When she returned to the United States, she married and had her first of two sons. The family moved to Iowa, where Baskerville entered the University of Iowa College of Law.

The experience of juggling the first year of law school, an infant and a doctor husband who was on call taught Baskerville a valuable lesson.

“Prioritize those things that are important to your own well-being first, afterwards everything else will fall into place,” she explained in her responses to questions posed to all honorees. “As the flight attendant says, ‘Put on your own oxygen mask before you attempt to help others.’”

Creating new leaders

After law school, Baskerville spent several years raising her children and working in her community. As her involvement increased, so did the suggestions that she take on a more formal role.

In 1994, Baskerville was elected as a member of the Richmond City Council; she also served as vice mayor of the city.
She then spent four terms as a member of the House of Delegates of Virginia.

A highlight of her political years was Baskerville’s sponsorship of legislation to provide scholarships for the former African-American students of Prince Edward County who were literally locked out of an education for years.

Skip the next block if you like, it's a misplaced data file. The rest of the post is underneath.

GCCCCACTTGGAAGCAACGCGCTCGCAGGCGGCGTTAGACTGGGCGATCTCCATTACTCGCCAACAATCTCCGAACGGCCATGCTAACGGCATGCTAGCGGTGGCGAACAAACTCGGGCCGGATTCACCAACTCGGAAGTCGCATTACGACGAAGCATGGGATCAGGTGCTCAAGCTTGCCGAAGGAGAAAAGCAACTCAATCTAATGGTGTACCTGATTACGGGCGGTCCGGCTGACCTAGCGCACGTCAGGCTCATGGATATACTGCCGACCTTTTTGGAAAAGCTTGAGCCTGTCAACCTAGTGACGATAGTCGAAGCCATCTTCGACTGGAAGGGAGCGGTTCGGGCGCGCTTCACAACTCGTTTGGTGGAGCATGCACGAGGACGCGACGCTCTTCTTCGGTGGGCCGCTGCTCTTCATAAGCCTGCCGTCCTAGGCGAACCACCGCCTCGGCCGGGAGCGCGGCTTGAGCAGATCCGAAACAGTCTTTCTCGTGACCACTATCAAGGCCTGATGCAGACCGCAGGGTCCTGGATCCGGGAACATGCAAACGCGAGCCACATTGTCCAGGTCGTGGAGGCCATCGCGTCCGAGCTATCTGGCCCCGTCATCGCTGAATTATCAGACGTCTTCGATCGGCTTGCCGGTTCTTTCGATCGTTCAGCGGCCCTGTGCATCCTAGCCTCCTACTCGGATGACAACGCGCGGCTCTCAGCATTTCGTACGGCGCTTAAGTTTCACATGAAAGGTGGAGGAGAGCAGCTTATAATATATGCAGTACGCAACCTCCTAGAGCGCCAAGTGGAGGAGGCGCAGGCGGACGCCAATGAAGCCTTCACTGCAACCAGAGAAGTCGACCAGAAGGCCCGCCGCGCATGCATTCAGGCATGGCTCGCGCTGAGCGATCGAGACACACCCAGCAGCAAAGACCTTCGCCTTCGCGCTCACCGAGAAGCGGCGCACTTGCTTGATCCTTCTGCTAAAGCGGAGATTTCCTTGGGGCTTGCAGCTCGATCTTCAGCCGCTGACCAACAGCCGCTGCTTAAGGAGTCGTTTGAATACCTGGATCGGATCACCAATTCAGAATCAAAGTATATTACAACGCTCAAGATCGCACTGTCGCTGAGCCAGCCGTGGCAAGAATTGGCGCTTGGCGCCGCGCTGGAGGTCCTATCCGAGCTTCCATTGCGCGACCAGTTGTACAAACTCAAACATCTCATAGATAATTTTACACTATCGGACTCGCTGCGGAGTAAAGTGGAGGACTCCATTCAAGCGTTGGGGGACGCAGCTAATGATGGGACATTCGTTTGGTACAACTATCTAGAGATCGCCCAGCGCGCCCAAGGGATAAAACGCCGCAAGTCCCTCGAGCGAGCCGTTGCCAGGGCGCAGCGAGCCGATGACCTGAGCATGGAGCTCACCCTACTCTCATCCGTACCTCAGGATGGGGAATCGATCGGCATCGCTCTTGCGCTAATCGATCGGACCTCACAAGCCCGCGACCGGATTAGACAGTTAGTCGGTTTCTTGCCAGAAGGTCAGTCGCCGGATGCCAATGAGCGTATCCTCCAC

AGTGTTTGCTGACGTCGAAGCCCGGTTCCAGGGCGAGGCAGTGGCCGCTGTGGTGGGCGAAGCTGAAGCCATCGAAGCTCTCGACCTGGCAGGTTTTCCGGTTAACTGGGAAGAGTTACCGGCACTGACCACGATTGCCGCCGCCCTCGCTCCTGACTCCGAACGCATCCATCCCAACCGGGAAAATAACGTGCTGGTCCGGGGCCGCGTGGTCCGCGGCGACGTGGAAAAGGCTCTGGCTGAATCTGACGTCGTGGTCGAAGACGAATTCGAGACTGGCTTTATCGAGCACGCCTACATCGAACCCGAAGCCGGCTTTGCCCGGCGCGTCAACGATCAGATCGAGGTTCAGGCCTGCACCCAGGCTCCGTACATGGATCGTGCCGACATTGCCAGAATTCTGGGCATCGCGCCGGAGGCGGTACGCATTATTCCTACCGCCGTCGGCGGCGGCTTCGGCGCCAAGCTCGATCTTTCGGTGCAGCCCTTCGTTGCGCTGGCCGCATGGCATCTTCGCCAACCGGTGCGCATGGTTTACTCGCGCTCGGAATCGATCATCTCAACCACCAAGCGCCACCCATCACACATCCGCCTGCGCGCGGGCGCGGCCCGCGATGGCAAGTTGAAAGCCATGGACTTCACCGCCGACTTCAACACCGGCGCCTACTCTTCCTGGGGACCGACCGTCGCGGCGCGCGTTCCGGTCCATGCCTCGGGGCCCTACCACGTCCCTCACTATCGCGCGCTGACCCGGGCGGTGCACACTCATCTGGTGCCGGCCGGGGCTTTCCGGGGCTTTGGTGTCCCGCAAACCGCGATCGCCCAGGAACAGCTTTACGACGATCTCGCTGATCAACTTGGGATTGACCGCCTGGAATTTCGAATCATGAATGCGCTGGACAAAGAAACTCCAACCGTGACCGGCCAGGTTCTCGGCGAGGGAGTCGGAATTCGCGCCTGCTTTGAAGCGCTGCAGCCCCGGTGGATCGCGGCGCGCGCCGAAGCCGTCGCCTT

The “lost generation” was a result of the seminal Brown v. Board of Education desegregation decision. Instead of integrating its schools, Prince Edward County Public Schools closed its doors for five years. Baskerville’s bill provided $1 million in scholarships from the state, matched by a $1 million private donation, which allowed the former students to receive GEDs or attend college.

In 2005, Baskerville left the legislature to mount a run for lieutenant governor.

After she lost in the primary, incoming Gov. Tim Kaine tapped her as a member of his cabinet as the Secretary of Administration, where she oversaw nine state agencies. When his term ended, so did her time in politics.

The decision to leave public service was due in part to “the shrill voice of partisanship” Baskerville experienced.

“It became increasingly clear to me that the legislative arena was becoming an environment where the voices were not of collaboration and putting on the hat of how best to solve people’s problems, but just shrill partisanship,” she said.

Baskerville misses the process of tackling a problem from beginning to end, from being approached by a constituent and working to find a solution by formulating policy. She would not rule out a return to office.

“One never says no,” she said, but “it would have to be the right opportunity at the right time.”

Looking back on her career to date, Baskerville’s proudest achievement has been her efforts to encourage future leaders.

“I’ve finally realized that my true passion has always been supporting the next generation of leadership, whether by helping citizens understand the process of legislation or guiding young folks to leadership opportunities,” she said.

A huge focus of that support includes seeking a variety of perspectives.

“We need a disparity of voices different than just a white male voice,” Baskerville said, and women leaders are an important piece of the puzzle.

“I was always told to achieve and be the best I could, and when I think about it, that advice always came from female role models.”